Complete Research Studies

  • Exercise Influence on Taxane Side effects (EXIT) Study

The EXIT Study is looking at the influence of combined aerobic, strength and balance training on side effects of taxane chemotherapy. Taxane chemotherapy is frequently prescribed among women with breast cancer and is associated with negative side-effects including fatigue, nausea, peripheral neuropathy and potentially autonomic nervous system changes and other cardiovascular complications.

Recruitment for the EXIT study has now been CLOSED!

  • The Effects of Exercise Before Doxorubicin Chemotherapy on Cardiac Function

In rodents, a single bout of exercise prior to injection of a chemotherapy agent used to treat breast cancer prevents or attenuates a number of markers of cardiac injury. This study will investigate whether this finding translates to human breast cancer patients. Participants scheduled to receive chemotherapy for breast cancer will be randomized to exercise or no exercise 24 hours prior to every chemotherapy treatment. The effect on cardiac function will be compared between groups noninvasively by echocardiography and electrocardiography and a venous blood draw at baseline before chemotherapy, after the first treatment and at the end of chemotherapy.

If you are interested in participating and would like more information, please click here.

  • Does Exercise Training Prevent Anthracycline-Induced Deterioration Of Cardiac Mechanics In Breast Cancer Patients?

Women diagnosed with breast cancer may be at a heightened risk for cardiovascular diseases, due in part to the effects of cancer treatment on the heart. Numerous studies of rodents suggest that exercise training can prevent or decrease the extent of cardiac injury caused by a particular type of chemotherapy treatment used to treat breast cancer.  However, this has not yet been confirmed in studies of human cancer survivors. This study will use cardiac ultrasound to compare the changes in subtle indicators of heart function during chemotherapy treatment between a group of breast cancer patients who perform exercise training and a group of women who do not.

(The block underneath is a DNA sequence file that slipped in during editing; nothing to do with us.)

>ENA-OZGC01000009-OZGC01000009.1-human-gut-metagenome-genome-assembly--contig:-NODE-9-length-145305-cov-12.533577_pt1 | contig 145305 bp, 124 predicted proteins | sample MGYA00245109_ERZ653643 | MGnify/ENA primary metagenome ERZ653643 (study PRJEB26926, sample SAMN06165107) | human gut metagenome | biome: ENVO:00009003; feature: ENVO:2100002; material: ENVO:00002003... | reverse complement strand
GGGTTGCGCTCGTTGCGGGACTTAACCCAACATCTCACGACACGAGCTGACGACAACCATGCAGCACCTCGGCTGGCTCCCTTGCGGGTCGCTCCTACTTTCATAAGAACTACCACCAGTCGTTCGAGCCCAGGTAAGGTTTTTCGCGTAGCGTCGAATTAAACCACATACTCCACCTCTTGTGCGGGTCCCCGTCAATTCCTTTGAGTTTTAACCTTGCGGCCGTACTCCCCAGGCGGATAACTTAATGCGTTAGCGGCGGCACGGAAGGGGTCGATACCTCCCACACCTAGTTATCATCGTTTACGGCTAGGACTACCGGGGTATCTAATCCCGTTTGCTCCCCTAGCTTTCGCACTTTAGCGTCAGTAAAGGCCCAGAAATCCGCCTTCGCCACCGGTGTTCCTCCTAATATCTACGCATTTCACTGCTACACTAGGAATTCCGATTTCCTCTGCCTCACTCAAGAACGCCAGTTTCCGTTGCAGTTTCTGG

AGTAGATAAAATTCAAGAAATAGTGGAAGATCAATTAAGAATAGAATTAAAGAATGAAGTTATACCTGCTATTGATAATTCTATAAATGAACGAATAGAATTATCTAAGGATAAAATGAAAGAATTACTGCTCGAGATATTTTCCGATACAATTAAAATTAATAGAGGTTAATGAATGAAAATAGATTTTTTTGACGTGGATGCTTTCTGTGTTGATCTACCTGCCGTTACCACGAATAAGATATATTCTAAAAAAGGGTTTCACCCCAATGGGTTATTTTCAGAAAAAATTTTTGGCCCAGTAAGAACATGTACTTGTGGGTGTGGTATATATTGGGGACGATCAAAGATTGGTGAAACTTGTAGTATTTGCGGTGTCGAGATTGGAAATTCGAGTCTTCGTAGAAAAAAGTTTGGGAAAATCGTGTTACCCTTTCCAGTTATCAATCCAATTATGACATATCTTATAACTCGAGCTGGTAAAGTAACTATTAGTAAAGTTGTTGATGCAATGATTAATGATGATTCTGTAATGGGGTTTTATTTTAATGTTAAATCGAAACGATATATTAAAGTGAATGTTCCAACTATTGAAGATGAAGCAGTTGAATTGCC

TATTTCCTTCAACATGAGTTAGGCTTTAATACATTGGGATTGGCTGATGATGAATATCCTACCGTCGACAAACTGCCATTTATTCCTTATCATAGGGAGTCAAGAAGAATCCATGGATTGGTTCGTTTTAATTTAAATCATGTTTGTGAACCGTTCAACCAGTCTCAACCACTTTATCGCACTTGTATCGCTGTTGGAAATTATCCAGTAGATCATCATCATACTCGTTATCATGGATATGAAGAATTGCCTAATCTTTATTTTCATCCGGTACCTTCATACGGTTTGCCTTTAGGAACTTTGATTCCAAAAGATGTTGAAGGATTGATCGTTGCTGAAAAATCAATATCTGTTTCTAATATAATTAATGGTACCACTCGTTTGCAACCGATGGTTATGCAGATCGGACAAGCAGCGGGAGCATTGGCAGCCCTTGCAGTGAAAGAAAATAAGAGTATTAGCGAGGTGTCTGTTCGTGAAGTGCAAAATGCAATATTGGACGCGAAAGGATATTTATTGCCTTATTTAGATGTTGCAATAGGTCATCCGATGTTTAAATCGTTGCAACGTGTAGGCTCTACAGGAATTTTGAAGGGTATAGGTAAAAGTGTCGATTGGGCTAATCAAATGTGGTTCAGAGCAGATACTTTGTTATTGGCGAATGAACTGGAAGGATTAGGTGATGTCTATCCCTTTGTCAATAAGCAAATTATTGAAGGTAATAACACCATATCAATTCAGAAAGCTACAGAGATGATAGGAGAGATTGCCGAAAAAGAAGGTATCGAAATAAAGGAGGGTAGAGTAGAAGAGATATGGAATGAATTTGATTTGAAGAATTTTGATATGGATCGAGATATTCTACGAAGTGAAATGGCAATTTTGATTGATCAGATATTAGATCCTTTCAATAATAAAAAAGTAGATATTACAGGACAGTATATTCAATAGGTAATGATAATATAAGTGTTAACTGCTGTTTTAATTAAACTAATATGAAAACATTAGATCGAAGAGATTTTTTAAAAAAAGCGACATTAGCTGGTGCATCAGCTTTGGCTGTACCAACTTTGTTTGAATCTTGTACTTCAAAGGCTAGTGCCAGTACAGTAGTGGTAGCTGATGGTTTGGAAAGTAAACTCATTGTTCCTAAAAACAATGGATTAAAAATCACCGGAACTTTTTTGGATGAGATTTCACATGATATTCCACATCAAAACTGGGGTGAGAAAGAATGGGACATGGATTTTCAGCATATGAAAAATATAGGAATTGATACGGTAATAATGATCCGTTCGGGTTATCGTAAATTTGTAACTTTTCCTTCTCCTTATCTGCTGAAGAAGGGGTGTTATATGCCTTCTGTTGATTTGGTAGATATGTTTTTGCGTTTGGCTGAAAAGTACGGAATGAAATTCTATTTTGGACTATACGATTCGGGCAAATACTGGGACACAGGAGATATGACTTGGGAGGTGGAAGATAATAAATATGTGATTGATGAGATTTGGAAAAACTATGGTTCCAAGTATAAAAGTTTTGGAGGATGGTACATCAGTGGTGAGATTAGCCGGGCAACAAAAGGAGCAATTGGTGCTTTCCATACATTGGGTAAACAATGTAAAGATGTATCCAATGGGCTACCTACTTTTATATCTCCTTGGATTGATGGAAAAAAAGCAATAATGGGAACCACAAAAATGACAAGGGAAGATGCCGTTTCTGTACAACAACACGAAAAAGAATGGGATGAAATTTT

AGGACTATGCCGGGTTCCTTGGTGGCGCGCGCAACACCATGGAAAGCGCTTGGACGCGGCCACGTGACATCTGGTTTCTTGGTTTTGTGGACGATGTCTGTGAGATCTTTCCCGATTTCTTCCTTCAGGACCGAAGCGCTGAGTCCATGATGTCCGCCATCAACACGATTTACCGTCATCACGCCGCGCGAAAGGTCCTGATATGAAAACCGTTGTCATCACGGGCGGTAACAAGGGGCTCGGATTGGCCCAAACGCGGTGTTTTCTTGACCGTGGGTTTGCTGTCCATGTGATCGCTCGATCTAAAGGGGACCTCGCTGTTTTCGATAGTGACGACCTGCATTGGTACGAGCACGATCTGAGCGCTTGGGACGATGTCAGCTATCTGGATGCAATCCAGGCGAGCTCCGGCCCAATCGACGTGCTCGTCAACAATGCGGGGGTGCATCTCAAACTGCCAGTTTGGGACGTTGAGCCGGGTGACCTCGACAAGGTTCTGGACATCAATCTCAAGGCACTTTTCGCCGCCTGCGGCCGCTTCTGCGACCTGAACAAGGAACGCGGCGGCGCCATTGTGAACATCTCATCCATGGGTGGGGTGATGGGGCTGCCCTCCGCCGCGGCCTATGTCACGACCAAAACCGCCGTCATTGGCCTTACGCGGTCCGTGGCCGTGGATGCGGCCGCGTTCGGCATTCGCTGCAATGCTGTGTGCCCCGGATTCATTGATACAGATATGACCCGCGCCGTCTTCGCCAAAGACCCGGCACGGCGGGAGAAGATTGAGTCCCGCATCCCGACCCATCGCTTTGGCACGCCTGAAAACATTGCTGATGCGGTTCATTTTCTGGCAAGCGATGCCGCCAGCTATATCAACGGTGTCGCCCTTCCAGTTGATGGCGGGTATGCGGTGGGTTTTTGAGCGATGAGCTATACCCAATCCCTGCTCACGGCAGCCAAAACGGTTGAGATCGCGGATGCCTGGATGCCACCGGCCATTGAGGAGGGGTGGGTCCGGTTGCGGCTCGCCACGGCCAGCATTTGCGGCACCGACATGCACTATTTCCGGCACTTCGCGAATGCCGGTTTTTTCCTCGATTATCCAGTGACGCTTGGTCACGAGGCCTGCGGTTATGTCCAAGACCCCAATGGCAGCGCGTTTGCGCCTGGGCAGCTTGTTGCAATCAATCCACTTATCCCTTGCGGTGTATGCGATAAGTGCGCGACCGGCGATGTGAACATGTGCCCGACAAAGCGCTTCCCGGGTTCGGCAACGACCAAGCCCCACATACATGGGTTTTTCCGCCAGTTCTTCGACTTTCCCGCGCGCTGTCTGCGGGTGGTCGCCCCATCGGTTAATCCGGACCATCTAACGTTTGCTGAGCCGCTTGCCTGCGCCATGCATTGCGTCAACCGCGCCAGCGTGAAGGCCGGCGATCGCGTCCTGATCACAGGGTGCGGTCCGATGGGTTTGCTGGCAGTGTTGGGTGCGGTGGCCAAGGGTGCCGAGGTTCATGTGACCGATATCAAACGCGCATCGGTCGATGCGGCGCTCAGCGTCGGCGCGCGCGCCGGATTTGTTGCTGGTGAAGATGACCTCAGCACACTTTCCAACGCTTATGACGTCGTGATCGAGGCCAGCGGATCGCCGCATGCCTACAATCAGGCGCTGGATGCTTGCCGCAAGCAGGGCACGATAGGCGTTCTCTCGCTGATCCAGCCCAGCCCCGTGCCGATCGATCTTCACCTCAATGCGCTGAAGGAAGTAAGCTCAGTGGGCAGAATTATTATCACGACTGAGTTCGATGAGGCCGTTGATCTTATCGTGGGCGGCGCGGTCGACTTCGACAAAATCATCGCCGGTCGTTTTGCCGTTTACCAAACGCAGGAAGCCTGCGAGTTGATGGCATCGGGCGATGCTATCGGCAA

If you are interested in participating and would like more information, please click here.

  • Prospective Surveillance of Arm Morbidity in Breast Cancer Rehabilitation

Up to 60% of women report at least 1 persistent arm issue following breast cancer treatment that adversely affects activities of daily living and quality of life. If recognized early and treated by physiotherapy promptly, there is a dramatic reduction in the incidence and severity of arm impairment. Unfortunately physiotherapy is currently not routinely provided as part of clinical care for breast cancer survivors. Our research team has engaged in an ongoing series of knowledge translations steps to address the overarching clinical question of how to
reduce arm impairment in women receiving surgery for breast cancer. Using the Knowledge to Action Process as proposed by Graham et al. we started with a clinical problem identified by local clinicians. 

This study is running at the Rapid Access Breast Clinic at Mt. St. Joseph’s Hospital, in Vancouver, BC.